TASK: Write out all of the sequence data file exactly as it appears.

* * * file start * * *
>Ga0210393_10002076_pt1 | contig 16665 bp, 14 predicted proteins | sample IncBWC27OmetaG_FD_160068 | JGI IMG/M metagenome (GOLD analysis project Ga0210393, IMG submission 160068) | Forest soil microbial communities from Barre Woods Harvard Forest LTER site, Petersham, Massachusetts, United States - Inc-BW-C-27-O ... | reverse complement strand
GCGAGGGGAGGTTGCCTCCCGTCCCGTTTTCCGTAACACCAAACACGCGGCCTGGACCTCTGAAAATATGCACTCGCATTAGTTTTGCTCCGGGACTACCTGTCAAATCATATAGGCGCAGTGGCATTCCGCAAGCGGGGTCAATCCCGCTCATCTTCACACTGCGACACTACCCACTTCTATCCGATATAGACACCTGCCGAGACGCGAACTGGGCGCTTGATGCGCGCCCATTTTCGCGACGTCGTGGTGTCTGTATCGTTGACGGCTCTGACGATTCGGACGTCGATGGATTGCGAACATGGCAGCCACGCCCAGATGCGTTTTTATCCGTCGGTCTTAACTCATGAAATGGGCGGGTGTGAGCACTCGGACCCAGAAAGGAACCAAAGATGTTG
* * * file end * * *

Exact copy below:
>Ga0210393_10002076_pt1 | contig 16665 bp, 14 predicted proteins | sample IncBWC27OmetaG_FD_160068 | JGI IMG/M metagenome (GOLD analysis project Ga0210393, IMG submission 160068) | Forest soil microbial communities from Barre Woods Harvard Forest LTER site, Petersham, Massachusetts, United States - Inc-BW-C-27-O ... | reverse complement strand
GCGAGGGGAGGTTGCCTCCCGTCCCGTTTTCCGTAACACCAAACACGCGGCCTGGACCTCTGAAAATATGCACTCGCATTAGTTTTGCTCCGGGACTACCTGTCAAATCATATAGGCGCAGTGGCATTCCGCAAGCGGGGTCAATCCCGCTCATCTTCACACTGCGACACTACCCACTTCTATCCGATATAGACACCTGCCGAGACGCGAACTGGGCGCTTGATGCGCGCCCATTTTCGCGACGTCGTGGTGTCTGTATCGTTGACGGCTCTGACGATTCGGACGTCGATGGATTGCGAACATGGCAGCCACGCCCAGATGCGTTTTTATCCGTCGGTCTTAACTCATGAAATGGGCGGGTGTGAGCACTCGGACCCAGAAAGGAACCAAAGATGTTG